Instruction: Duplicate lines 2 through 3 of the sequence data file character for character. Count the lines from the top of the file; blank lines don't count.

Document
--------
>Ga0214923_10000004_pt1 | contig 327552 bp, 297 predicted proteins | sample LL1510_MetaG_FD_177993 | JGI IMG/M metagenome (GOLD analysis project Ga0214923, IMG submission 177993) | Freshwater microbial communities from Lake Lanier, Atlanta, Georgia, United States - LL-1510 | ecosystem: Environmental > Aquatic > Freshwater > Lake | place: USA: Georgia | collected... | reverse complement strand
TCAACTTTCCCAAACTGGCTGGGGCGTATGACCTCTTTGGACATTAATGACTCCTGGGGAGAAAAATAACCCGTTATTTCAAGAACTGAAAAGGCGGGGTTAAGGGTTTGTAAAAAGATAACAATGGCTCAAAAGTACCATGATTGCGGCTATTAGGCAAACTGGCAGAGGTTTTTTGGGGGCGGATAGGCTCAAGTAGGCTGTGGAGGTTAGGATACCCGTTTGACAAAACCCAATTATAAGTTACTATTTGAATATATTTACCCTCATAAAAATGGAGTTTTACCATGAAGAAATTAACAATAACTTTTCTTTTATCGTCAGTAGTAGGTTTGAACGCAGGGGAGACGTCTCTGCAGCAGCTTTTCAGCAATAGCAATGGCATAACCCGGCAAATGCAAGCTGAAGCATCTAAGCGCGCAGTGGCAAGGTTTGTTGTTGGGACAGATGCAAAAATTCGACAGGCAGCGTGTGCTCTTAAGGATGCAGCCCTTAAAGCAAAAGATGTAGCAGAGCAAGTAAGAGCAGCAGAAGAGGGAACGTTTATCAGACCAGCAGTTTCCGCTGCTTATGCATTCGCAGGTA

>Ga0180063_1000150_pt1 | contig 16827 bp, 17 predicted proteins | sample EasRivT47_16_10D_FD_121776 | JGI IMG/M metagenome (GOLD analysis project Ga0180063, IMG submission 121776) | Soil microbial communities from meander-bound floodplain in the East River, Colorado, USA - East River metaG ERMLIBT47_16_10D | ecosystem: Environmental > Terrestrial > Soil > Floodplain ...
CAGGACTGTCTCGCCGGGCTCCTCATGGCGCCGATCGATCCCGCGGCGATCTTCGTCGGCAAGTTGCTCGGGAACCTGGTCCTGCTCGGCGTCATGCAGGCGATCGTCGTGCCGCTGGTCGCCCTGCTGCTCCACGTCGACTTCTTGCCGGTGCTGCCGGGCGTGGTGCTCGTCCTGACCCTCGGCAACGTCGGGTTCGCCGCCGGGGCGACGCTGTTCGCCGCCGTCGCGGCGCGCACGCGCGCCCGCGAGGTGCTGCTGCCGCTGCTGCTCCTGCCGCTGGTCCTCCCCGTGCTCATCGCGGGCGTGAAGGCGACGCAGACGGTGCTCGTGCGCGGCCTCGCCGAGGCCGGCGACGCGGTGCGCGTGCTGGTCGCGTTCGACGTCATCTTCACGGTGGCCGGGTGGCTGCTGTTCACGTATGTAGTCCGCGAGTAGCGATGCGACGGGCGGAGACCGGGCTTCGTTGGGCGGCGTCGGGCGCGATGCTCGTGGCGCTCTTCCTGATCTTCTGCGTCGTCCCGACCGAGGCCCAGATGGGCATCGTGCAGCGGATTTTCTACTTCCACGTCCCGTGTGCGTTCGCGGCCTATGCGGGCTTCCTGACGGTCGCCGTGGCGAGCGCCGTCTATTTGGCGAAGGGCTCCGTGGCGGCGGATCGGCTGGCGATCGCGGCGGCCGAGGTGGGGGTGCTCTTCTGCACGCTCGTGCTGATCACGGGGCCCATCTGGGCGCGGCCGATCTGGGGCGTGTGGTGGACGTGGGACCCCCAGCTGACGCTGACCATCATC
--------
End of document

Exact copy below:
TCAACTTTCCCAAACTGGCTGGGGCGTATGACCTCTTTGGACATTAATGACTCCTGGGGAGAAAAATAACCCGTTATTTCAAGAACTGAAAAGGCGGGGTTAAGGGTTTGTAAAAAGATAACAATGGCTCAAAAGTACCATGATTGCGGCTATTAGGCAAACTGGCAGAGGTTTTTTGGGGGCGGATAGGCTCAAGTAGGCTGTGGAGGTTAGGATACCCGTTTGACAAAACCCAATTATAAGTTACTATTTGAATATATTTACCCTCATAAAAATGGAGTTTTACCATGAAGAAATTAACAATAACTTTTCTTTTATCGTCAGTAGTAGGTTTGAACGCAGGGGAGACGTCTCTGCAGCAGCTTTTCAGCAATAGCAATGGCATAACCCGGCAAATGCAAGCTGAAGCATCTAAGCGCGCAGTGGCAAGGTTTGTTGTTGGGACAGATGCAAAAATTCGACAGGCAGCGTGTGCTCTTAAGGATGCAGCCCTTAAAGCAAAAGATGTAGCAGAGCAAGTAAGAGCAGCAGAAGAGGGAACGTTTATCAGACCAGCAGTTTCCGCTGCTTATGCATTCGCAGGTA

>Ga0180063_1000150_pt1 | contig 16827 bp, 17 predicted proteins | sample EasRivT47_16_10D_FD_121776 | JGI IMG/M metagenome (GOLD analysis project Ga0180063, IMG submission 121776) | Soil microbial communities from meander-bound floodplain in the East River, Colorado, USA - East River metaG ERMLIBT47_16_10D | ecosystem: Environmental > Terrestrial > Soil > Floodplain ...